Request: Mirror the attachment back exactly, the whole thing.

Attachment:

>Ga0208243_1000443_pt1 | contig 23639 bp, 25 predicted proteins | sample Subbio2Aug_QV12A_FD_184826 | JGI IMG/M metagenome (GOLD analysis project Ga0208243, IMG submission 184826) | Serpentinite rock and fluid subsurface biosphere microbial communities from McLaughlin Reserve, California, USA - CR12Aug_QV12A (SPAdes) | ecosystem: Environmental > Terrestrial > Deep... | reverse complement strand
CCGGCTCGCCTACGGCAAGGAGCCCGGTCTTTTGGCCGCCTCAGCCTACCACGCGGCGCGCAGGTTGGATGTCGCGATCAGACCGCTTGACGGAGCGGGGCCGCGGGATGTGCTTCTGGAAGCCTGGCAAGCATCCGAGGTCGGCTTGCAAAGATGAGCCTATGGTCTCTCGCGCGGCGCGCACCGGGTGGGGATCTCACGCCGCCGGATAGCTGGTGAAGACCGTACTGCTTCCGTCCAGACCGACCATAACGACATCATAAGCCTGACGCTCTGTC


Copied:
>Ga0208243_1000443_pt1 | contig 23639 bp, 25 predicted proteins | sample Subbio2Aug_QV12A_FD_184826 | JGI IMG/M metagenome (GOLD analysis project Ga0208243, IMG submission 184826) | Serpentinite rock and fluid subsurface biosphere microbial communities from McLaughlin Reserve, California, USA - CR12Aug_QV12A (SPAdes) | ecosystem: Environmental > Terrestrial > Deep... | reverse complement strand
CCGGCTCGCCTACGGCAAGGAGCCCGGTCTTTTGGCCGCCTCAGCCTACCACGCGGCGCGCAGGTTGGATGTCGCGATCAGACCGCTTGACGGAGCGGGGCCGCGGGATGTGCTTCTGGAAGCCTGGCAAGCATCCGAGGTCGGCTTGCAAAGATGAGCCTATGGTCTCTCGCGCGGCGCGCACCGGGTGGGGATCTCACGCCGCCGGATAGCTGGTGAAGACCGTACTGCTTCCGTCCAGACCGACCATAACGACATCATAAGCCTGACGCTCTGTC